Oil and gas sites pollute the environment, hurting wildlife, people, and nature. If you live close to a rig or processing plant, the view is depressing. Ventilating the indoors brings more toxic particles into the house. No windows will protect you from contaminated water. You come in contact with harmful chemicals every day.
Immune defenses inevitably decline, but this is only one dimension of the damage. What should companies do to minimize the impact? Here are the key issues to resolve on a global scale.
Polluted Air and Water
The industry does not do enough to keep the air and water clean. People who live close to oil and gas-producing facilities are exposed to contaminants daily. This causes a range of respiratory problems and other health issues.
Across the US alone, there are 1.3 million such locations. Wells and processing plants are key contributors to air pollution. When fossil fuels burn, talk to gases are released. According to the UN, polluted air is one of the biggest killers.
Fracking is one of the dirtiest methods of oil production. In the process, chemicals get into drinking water, causing birth defects, liver damage, and cancer in the local population. Wastewater leaks to lagoons, ponds, and aquifers underground. Clearly, these methods must be improved.
Producers must take serious measures to prevent spills. They kill wildlife. One of the most famous accidents happened in the Gulf of Mexico in 2010. Back then, almost 70,000 square miles of sea surface were contaminated, with around 1 million seabirds, 5,000 marine mammals, and 1,000 sea turtles killed.
Minor spills also cause damage. When oil is being extracted onshore, lubrication inside the well is ensured through the injection of drilling fluids. Instead of being captured underground, they are often splashed around the site.
Unfortunately, the frequency of spills has been rising. In 2018, over 2,800 cases were registered in Colorado, New Mexico, and Wyoming. Animals come in direct contact with harmful fluids or inhale and ingest the chemicals. These damage their internal organs, causing cancer, reproductive failure, and suppression of the immune system.
Destruction of Wildlife
Companies prioritize profits over wildlife habitats. Birds find it hard to communicate because of loud noises, vehicles, and human movement. These operations also disrupt nesting and breeding. Besides, the infrastructure also gets in the way, fragmenting natural habitats for many animals. For example, the pronghorn antelope and mule deer in Wyoming are both under threat.
Today, scientists are developing technologies to capture CO2, but we are yet to see practical results. The burning of fossil fuels releases harmful greenhouse emissions into the air, which trap heat from the sun and cause the temperature to rise. This results in prolonged wildfires, and bigger severity of hurricanes and heatwaves.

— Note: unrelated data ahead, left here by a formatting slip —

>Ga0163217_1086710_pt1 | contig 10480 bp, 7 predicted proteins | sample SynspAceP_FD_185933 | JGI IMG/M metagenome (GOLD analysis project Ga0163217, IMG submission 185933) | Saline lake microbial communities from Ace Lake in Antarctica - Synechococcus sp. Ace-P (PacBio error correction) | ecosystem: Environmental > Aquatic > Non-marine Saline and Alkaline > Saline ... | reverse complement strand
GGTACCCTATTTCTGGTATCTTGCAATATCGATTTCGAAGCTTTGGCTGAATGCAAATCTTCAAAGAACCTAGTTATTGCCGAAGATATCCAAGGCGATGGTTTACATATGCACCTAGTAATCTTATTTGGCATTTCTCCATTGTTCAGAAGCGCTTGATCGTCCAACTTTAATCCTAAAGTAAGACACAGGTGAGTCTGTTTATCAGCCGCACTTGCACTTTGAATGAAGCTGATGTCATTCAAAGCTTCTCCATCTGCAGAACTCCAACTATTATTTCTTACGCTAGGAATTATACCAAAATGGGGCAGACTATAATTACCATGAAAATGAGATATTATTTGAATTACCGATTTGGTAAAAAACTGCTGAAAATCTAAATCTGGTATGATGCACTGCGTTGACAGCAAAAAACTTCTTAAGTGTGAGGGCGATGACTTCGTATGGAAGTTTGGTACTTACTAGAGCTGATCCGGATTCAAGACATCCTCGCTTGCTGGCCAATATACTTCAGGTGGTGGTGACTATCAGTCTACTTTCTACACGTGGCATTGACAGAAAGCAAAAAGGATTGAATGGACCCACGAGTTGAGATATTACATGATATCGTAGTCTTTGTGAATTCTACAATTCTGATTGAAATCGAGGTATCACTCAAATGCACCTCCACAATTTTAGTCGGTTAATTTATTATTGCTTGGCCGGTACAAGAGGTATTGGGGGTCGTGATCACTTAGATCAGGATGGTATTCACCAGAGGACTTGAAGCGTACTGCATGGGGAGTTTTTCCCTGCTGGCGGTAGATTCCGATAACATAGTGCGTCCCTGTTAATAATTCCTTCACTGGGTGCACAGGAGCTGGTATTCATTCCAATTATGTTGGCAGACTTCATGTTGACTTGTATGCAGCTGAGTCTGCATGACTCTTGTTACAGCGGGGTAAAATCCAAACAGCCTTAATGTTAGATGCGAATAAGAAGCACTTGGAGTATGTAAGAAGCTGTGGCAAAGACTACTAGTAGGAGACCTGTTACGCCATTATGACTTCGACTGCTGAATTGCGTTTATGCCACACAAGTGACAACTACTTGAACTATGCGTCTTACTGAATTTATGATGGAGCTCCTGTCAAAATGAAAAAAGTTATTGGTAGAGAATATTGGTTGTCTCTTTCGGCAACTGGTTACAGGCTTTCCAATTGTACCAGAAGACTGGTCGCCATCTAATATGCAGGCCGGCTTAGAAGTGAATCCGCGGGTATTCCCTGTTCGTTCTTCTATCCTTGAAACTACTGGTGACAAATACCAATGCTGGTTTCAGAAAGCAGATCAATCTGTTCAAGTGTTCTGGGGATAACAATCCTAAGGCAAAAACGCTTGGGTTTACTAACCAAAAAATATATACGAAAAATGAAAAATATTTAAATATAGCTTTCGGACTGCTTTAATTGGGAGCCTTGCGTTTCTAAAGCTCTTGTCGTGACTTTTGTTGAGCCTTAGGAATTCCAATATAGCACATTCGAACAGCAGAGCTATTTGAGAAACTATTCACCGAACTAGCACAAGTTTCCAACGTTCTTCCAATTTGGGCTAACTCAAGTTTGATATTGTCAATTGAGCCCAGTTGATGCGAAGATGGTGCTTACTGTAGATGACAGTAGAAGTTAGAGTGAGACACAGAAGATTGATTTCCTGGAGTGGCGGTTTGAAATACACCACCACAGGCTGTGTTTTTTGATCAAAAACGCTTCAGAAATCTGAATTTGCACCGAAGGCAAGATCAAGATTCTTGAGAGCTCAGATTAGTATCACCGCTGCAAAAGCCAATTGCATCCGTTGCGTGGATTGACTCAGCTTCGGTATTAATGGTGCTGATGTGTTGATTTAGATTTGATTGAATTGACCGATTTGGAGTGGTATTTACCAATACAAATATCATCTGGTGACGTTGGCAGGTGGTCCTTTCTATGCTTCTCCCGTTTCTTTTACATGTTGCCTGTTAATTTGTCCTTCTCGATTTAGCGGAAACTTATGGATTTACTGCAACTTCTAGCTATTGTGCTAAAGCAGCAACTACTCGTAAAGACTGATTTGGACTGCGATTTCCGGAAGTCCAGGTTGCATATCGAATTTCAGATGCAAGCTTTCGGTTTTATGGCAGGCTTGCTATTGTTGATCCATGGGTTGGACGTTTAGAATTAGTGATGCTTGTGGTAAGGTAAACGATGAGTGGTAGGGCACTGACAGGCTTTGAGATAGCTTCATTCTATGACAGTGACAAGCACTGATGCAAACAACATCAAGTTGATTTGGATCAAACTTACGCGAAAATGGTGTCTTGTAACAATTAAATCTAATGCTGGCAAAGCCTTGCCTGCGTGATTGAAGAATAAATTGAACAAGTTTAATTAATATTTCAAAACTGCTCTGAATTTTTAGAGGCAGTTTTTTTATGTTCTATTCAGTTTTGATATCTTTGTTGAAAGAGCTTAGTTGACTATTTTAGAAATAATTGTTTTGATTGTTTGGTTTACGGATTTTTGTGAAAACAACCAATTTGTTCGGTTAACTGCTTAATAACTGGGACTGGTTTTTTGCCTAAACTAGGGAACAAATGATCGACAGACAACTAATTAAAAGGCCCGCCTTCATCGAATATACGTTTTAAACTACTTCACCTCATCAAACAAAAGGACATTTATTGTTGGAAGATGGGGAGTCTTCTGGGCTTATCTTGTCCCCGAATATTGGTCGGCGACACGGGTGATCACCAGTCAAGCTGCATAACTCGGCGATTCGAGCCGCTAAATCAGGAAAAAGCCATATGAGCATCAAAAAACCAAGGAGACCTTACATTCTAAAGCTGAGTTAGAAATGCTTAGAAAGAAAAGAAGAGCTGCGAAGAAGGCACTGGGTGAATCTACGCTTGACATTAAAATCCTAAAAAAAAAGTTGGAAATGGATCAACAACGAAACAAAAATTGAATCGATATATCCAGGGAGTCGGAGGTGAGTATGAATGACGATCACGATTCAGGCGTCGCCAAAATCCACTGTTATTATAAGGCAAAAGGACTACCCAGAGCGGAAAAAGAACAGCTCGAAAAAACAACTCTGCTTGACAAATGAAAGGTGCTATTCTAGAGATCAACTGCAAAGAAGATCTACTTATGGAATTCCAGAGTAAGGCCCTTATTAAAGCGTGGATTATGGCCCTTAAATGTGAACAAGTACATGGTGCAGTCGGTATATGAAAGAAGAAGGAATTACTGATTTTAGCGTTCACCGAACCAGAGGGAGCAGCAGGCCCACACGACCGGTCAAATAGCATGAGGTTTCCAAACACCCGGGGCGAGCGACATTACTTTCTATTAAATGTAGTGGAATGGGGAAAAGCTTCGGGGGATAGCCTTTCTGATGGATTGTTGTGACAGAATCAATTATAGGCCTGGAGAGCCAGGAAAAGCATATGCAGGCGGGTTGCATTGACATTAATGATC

Carbon dioxide is generated by burning released by everything from vehicles to production plans. Meanwhile, fracking releases methane into the atmosphere. Overall, this industry has the dirtiest emissions.
Ruining of Landscapes
Infrastructure for oil and gas production damages the land. The creation of roads, facilities, and well pads requires the operation of bulky equipment. Pristine wilderness and vegetation are destroyed, and there is no way to reverse this harm.
After these sites are abandoned, recovery will take hundreds of years. As a result of erosion, flooding and landslides become more frequent. The ground surface is destroyed, and wildlife habitats are fragmented.
Visitors are also put off by oil and gas production infrastructure. Families on vacation, hikers, hunters, and birders all go into the wilderness — public lands and national parks — to experience the pristine beauty of nature. They do not expect constant noise, busy roads, and oil tanks. As a result, local communities suffer as tourism declines.
Lights on production sites are so intense they can be seen from space. The main source of energy is the flaring of gas and storage sites. For bees, this is extremely dangerous. The light disrupts their pollination patterns. They cannot sleep, feed and reproduce normally. As a result, plants dwindle
In recent years, the oil industry has seen a barrage of lawsuits. Its business is strongly associated with climate change. Natural habitats and beautiful landscapes vanish, while air and water pollution is detrimental to humans and animals. Clearly, something needs to change, as the damage is irreversible.